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    A New Lawyer Productivity Measure – The Misery Index


      Recently Northwestern Professor Stephen J. Harper proposed turning the standard lawyer productivity metric – average billable hours per attorney – on its head.  He has some terrific points in his recent article: “A New Metric: The Misery Index.”

      Drawing upon analogies to DOT driving safety regulations that explicitly recognize the impact of fatigue, the Professor suggests that the measure for attorney output shouldn’t be based on total hours spent; rather, it should be based on useful work product created.

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      More time spent on a project does not unequivocally equal increased productivity, especially when reasonable work loads have been surpassed. In fact, as everyone knows (but few will readily admit), the complete opposite is frequently true. Spinning your wheels is still spinning your wheels, inefficiency is still inefficiency, and your 2,400th billable hour is just not as likely to be as “good” as your 1000th – whether someone is willing to pay you for it or not.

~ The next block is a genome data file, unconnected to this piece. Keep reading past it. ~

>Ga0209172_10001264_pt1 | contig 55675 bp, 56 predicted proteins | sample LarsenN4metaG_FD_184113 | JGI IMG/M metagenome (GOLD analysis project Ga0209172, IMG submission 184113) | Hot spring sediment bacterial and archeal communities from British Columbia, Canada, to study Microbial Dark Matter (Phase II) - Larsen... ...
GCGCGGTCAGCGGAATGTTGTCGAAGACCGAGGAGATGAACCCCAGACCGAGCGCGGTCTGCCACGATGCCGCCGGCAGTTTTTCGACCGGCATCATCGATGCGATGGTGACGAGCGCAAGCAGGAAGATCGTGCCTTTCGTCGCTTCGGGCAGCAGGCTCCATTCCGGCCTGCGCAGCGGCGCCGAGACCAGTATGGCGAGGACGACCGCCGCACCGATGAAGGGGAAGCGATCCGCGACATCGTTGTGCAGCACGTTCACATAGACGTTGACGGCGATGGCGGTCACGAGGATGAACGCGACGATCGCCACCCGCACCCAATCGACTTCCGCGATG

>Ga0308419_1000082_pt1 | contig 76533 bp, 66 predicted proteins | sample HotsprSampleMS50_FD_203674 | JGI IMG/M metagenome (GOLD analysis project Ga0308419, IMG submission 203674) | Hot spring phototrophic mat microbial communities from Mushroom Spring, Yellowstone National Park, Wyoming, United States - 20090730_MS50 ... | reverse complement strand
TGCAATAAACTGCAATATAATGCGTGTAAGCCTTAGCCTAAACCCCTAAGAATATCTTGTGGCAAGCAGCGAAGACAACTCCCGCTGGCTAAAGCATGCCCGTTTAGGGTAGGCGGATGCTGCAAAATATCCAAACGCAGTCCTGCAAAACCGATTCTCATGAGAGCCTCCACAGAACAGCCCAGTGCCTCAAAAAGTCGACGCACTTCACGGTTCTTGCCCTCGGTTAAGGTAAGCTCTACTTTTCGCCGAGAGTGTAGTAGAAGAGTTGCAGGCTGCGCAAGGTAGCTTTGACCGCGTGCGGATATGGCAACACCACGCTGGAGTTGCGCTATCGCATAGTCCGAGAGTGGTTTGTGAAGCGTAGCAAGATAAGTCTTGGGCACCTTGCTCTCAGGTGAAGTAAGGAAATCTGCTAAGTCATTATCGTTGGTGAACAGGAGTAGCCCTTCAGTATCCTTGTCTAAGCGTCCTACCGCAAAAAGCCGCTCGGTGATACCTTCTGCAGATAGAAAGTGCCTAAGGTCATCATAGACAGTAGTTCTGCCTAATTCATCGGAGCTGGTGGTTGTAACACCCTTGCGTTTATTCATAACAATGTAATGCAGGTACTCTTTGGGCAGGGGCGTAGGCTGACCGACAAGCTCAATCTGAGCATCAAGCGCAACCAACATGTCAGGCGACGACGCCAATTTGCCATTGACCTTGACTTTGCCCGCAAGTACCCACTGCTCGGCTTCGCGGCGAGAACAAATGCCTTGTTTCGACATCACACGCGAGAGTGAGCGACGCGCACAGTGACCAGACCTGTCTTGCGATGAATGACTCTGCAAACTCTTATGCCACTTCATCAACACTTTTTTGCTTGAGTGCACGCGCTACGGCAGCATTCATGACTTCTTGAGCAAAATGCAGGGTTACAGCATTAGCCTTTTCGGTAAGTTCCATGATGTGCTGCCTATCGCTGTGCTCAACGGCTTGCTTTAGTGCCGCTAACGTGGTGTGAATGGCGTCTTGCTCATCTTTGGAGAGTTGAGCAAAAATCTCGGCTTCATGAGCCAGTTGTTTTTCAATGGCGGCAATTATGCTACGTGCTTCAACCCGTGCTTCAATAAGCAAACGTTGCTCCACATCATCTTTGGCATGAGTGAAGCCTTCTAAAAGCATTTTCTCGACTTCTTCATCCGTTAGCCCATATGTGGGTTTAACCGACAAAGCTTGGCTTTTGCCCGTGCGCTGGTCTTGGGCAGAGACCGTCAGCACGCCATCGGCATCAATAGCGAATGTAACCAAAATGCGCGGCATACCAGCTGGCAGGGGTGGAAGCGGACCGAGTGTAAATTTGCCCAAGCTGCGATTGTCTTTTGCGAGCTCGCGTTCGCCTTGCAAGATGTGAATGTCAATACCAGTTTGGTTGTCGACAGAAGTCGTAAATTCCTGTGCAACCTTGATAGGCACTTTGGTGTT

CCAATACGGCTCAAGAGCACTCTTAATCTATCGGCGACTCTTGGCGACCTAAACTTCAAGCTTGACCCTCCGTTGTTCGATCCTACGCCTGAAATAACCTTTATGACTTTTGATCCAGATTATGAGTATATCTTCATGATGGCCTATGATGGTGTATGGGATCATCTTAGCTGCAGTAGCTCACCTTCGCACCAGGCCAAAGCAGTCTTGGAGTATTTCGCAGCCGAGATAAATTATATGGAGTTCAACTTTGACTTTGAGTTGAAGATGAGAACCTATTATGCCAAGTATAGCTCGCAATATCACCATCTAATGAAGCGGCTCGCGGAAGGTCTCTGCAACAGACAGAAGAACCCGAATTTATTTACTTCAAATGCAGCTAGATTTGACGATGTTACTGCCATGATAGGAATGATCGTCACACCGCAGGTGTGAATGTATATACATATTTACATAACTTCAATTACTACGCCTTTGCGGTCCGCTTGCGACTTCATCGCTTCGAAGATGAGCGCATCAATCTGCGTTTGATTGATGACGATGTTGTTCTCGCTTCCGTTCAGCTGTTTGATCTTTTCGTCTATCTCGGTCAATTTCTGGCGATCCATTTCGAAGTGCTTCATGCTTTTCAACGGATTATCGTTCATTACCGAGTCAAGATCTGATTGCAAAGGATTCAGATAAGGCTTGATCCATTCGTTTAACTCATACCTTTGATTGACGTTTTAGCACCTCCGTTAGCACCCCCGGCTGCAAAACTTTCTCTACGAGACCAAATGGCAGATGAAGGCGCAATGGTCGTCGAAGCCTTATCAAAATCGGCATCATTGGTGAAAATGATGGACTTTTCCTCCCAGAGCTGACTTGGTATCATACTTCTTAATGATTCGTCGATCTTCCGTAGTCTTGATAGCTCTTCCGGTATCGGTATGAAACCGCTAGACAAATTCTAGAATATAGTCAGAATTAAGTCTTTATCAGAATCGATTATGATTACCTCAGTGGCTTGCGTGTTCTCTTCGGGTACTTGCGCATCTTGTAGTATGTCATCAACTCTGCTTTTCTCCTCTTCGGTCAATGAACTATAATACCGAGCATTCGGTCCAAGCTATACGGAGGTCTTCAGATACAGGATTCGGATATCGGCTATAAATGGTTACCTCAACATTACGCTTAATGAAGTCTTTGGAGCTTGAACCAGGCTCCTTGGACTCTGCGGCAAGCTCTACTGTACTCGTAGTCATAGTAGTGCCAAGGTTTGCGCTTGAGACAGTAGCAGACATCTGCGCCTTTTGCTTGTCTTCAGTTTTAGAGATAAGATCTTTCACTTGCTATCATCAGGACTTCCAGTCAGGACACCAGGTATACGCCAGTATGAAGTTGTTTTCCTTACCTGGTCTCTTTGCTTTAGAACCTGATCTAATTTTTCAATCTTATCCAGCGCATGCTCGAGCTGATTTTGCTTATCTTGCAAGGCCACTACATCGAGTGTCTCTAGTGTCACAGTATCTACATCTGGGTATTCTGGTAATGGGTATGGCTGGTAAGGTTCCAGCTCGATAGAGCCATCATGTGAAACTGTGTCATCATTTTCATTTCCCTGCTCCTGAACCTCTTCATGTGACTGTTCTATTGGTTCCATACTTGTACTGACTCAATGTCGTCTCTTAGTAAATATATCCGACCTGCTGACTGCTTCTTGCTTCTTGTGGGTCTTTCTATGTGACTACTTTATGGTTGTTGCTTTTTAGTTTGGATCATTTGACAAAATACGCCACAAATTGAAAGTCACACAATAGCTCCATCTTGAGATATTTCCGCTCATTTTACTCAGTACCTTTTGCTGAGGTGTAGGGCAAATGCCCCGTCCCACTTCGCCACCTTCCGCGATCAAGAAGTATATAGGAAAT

Harper proposes two indices, one for associates (AMI) and one for partners (PMI), a calculation that factors in a weighted penalty for hours billed in excess of 2,000. Ultimately it is another creative way to highlight obvious weaknesses – both of the logical and business type – in using billable hours as a measure of anything except perhaps an internal metric of actual time spent.

      In some sense it’s amazing that the billable hour has lasted as long as it has. The inertia of “precedent” – that powerful principal that gets drilled into everyone’s head since the first day of law school – is definitely a factor, as is the illusion of precision offered by counting and reporting hours.

      The biggest factor in the longevity of the billable hour – which is essentially client willingness to pay based on input rather than output – is just not going to last forever. The idea that “more billable hours” could even be thought of as a proxy for “more productivity” is going to seem absurd sooner rather than later.

      One of my wise old law professors – a great practitioner who must’ve already been at least 120 years old back when I took his class – used to get a little twinkle in his eye and say: “You can deem a horse a cow, but don’t try to milk it.”

      That pretty much sums it up.

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